Amber Waves of Grain

Like anyone who has ever watched TV sports, I know the Clydesdales are the symbol for Anheuser-Busch's flagship beer brand, Budweiser.

Who says you don't learn anything from watching television? August A. Busch III tells viewers that his father gave a hitch of Clydesdales to his grand-father to celebrate the end of Prohibition. The team of horses was then "taken down Pennsylvania Avenue" to the White House, where the first case of post-Prohibition Bud was delivered to President Roosevelt.

If only TV had been there to turn this filial devotion cum Mad King of Bavaria publicity stunt into a brand icon. Today, the Clydesdales are to horses what the Marlboro Man is to cowboys. Oops, bad analogy.

The Marlboro Man, soon to be banished as an emblem of a sin product, is the spectre that has inspired the low-profile chairman of Anheuser-Busch to talk about learning quality brewing at his father's knee.

With TV beer ads under fire, the behemoth brewer is fighting the neo-Prohibitionists' sanctimony with even more sanctimoniousness. The company is painting Bud as a symbol of tradition, history and everything wholesome.

As the fresh-faced head of marketing, Augie IV gets his turn to speak for the family in the campaign, insisting, "Beer is like a food." As opposed to being like, say, a belt of scotch.

Augie IV also tells us Bud is "about people, about family." And in the spot about Prohibition, where we learn the aforementioned story of the Clydesdales, we are told it's about this great country of ours, too. Complete with archival footage, the ad is like a miniepisode of Biography.

"Prohibition was an extremely difficult period for the Busch family," Augie III admits. (Now there's a reason not to ban beer ads: to protect the welfare of the Buschs.) Cut to beer bottles being emptied into a trough. Cut to the neon sign over the brewery being switched on at Prohibition's repeal. Cut to FDR addressing the nation. We don't make beer, the ad implies. We make American history. I don't know whether I should drink a Bud or salute it.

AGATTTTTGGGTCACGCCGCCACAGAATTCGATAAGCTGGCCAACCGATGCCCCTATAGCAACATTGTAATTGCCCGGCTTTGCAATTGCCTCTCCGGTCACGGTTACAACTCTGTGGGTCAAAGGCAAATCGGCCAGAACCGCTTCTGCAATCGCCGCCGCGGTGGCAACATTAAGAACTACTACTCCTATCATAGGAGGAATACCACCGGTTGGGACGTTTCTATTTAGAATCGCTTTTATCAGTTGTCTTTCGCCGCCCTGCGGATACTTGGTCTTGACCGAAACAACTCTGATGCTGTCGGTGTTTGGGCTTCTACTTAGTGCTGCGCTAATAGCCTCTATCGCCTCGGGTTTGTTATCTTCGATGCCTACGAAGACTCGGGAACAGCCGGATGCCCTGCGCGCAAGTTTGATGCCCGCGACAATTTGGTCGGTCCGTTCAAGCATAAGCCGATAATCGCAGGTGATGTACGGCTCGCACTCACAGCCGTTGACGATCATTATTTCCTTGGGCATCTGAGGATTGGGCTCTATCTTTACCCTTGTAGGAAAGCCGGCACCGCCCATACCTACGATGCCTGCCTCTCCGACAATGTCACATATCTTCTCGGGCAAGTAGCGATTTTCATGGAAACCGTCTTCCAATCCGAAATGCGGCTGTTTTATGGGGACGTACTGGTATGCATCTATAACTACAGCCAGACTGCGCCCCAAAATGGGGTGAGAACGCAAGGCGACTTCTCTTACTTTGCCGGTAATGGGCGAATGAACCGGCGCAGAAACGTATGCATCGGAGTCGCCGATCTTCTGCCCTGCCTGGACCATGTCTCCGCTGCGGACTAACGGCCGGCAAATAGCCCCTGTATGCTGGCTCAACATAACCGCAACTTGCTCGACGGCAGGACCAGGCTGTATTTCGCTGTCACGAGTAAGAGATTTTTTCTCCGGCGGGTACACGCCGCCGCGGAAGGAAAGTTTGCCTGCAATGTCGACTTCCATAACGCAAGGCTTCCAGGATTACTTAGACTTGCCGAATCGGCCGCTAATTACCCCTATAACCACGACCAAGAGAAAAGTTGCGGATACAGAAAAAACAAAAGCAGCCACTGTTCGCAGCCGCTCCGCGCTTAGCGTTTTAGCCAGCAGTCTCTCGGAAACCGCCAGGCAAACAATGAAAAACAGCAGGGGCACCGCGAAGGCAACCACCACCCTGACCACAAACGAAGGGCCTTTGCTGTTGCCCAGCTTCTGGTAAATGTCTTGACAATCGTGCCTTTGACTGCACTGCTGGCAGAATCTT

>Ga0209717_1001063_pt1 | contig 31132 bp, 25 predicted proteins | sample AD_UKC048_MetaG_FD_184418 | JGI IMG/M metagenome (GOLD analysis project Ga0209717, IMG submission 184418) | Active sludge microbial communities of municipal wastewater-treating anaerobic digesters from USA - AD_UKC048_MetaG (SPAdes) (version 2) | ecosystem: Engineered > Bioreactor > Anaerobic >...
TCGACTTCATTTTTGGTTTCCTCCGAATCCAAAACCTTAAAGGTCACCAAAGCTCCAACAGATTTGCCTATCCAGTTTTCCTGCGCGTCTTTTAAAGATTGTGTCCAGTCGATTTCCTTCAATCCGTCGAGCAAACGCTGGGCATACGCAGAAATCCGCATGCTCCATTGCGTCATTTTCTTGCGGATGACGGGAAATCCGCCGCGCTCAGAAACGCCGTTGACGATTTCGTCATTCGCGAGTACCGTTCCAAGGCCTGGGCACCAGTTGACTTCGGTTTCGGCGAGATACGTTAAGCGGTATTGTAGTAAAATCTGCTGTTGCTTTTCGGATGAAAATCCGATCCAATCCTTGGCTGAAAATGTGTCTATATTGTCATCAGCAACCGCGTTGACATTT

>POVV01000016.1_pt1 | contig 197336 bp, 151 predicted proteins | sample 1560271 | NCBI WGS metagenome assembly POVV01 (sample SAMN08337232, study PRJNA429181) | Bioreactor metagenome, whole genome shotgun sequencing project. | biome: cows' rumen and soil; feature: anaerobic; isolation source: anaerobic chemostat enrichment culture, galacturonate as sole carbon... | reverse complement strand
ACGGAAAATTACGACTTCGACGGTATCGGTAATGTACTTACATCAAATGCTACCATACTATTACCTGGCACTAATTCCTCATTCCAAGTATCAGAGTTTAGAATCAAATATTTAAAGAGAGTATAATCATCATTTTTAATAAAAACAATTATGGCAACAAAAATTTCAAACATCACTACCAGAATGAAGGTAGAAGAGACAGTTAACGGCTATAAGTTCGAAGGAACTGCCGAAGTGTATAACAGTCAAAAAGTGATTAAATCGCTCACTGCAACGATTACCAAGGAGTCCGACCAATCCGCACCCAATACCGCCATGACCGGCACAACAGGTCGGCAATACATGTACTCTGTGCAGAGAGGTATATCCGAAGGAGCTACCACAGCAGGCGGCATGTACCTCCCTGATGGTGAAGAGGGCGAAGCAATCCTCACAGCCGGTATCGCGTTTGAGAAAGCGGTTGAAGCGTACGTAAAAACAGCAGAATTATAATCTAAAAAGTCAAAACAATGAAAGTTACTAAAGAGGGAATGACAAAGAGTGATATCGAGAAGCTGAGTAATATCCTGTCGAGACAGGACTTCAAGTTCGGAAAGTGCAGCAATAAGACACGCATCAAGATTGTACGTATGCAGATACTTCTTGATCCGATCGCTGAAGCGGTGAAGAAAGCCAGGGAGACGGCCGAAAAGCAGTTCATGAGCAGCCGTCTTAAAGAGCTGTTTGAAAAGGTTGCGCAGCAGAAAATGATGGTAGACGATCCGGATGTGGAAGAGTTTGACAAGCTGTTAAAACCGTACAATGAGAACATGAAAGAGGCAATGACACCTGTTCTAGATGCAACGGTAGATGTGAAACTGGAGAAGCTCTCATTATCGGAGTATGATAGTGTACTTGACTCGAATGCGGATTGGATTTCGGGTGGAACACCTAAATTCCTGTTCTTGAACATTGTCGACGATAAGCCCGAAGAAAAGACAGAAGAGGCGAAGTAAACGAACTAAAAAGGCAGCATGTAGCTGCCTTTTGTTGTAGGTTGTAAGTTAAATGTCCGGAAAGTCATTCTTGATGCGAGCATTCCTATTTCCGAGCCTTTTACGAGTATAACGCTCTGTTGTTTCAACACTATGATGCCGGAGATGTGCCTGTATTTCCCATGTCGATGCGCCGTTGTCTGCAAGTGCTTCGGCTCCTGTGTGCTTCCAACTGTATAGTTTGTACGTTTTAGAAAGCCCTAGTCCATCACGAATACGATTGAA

A consumer can react like a knee-jerk cynic to such hoary themes, but a critic should not. A-B is well-positioned to play the great family-tradition card. It's that rare corporate entity in 1990s America: an 800-pound corporate gorilla that is also a family business, so venerable that its successive generations are numbered in Roman numerals, like the Super Bowl.

A-B has strong hometown ties to St. Louis, my hometown. I can testify that the Buschs reign there as faux royalty, not so much living in society as above it, a little Bavarian kingdom of their own.

When the St. Louis Cardinals, owned by A-B until 1995, opened the season at home, the pregame festivities would feature August Jr., known locally as Gussie, and the Clydesdales taking a tour of the ball field, while the "This Bud's for You" oompah jingle blared. The fans would scream with delight. It was like a marketer's wet dream. Clearly, this hometown family stuff is not all hokum.

Yet I wonder if there's a bit too much of the Buschs in the current ads. After all, they're no longer playing to a hometown crowd. As a company spokesman, Augie III is not Wendy's Dave Thomas.

Perched on a bar stool in carefully pressed, casual Friday duds, he is forceful and earnest, but a little chilly. And when the camera isn't focused on III and IV extolling family traditions, it is lovingly panning portraits of II, I and great-grandpapa Adolphus. On the soundtrack, a synthesizer pumps out an organlike hymn.

Hey guys, lighten up.

It's only beer.